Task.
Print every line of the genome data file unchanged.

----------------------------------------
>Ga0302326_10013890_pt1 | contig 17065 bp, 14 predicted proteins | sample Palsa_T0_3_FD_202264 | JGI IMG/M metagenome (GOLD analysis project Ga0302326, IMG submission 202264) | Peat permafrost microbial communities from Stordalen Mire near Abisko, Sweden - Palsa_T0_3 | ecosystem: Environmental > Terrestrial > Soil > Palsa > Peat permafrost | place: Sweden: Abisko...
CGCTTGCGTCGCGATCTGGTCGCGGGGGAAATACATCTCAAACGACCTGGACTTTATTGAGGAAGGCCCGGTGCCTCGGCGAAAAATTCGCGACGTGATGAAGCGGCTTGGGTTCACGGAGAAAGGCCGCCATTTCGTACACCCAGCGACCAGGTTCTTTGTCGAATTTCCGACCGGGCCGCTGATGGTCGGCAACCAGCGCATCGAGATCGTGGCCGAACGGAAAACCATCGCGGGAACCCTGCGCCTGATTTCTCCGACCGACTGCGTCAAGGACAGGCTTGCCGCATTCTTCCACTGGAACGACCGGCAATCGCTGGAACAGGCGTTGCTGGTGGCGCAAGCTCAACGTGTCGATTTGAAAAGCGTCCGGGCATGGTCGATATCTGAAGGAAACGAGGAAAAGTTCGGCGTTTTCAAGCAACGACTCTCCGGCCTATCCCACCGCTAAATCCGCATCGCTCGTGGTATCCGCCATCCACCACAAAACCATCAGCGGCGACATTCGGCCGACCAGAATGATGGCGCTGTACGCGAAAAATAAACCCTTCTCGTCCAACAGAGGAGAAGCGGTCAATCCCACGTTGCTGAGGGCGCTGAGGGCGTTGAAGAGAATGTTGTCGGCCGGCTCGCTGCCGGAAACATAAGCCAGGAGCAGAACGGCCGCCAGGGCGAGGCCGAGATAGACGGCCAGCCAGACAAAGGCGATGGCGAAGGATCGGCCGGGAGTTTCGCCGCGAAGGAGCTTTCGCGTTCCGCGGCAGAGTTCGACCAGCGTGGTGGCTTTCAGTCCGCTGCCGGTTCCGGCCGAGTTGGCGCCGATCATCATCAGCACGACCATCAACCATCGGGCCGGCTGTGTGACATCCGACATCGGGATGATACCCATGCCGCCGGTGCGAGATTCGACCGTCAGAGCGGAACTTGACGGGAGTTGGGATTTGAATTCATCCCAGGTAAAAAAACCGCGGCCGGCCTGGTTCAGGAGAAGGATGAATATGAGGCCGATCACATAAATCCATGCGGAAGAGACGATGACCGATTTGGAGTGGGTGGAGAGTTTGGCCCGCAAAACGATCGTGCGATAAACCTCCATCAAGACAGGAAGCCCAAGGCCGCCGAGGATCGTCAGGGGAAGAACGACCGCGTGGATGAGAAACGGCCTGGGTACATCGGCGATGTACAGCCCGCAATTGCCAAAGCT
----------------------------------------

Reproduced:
>Ga0302326_10013890_pt1 | contig 17065 bp, 14 predicted proteins | sample Palsa_T0_3_FD_202264 | JGI IMG/M metagenome (GOLD analysis project Ga0302326, IMG submission 202264) | Peat permafrost microbial communities from Stordalen Mire near Abisko, Sweden - Palsa_T0_3 | ecosystem: Environmental > Terrestrial > Soil > Palsa > Peat permafrost | place: Sweden: Abisko...
CGCTTGCGTCGCGATCTGGTCGCGGGGGAAATACATCTCAAACGACCTGGACTTTATTGAGGAAGGCCCGGTGCCTCGGCGAAAAATTCGCGACGTGATGAAGCGGCTTGGGTTCACGGAGAAAGGCCGCCATTTCGTACACCCAGCGACCAGGTTCTTTGTCGAATTTCCGACCGGGCCGCTGATGGTCGGCAACCAGCGCATCGAGATCGTGGCCGAACGGAAAACCATCGCGGGAACCCTGCGCCTGATTTCTCCGACCGACTGCGTCAAGGACAGGCTTGCCGCATTCTTCCACTGGAACGACCGGCAATCGCTGGAACAGGCGTTGCTGGTGGCGCAAGCTCAACGTGTCGATTTGAAAAGCGTCCGGGCATGGTCGATATCTGAAGGAAACGAGGAAAAGTTCGGCGTTTTCAAGCAACGACTCTCCGGCCTATCCCACCGCTAAATCCGCATCGCTCGTGGTATCCGCCATCCACCACAAAACCATCAGCGGCGACATTCGGCCGACCAGAATGATGGCGCTGTACGCGAAAAATAAACCCTTCTCGTCCAACAGAGGAGAAGCGGTCAATCCCACGTTGCTGAGGGCGCTGAGGGCGTTGAAGAGAATGTTGTCGGCCGGCTCGCTGCCGGAAACATAAGCCAGGAGCAGAACGGCCGCCAGGGCGAGGCCGAGATAGACGGCCAGCCAGACAAAGGCGATGGCGAAGGATCGGCCGGGAGTTTCGCCGCGAAGGAGCTTTCGCGTTCCGCGGCAGAGTTCGACCAGCGTGGTGGCTTTCAGTCCGCTGCCGGTTCCGGCCGAGTTGGCGCCGATCATCATCAGCACGACCATCAACCATCGGGCCGGCTGTGTGACATCCGACATCGGGATGATACCCATGCCGCCGGTGCGAGATTCGACCGTCAGAGCGGAACTTGACGGGAGTTGGGATTTGAATTCATCCCAGGTAAAAAAACCGCGGCCGGCCTGGTTCAGGAGAAGGATGAATATGAGGCCGATCACATAAATCCATGCGGAAGAGACGATGACCGATTTGGAGTGGGTGGAGAGTTTGGCCCGCAAAACGATCGTGCGATAAACCTCCATCAAGACAGGAAGCCCAAGGCCGCCGAGGATCGTCAGGGGAAGAACGACCGCGTGGATGAGAAACGGCCTGGGTACATCGGCGATGTACAGCCCGCAATTGCCAAAGCT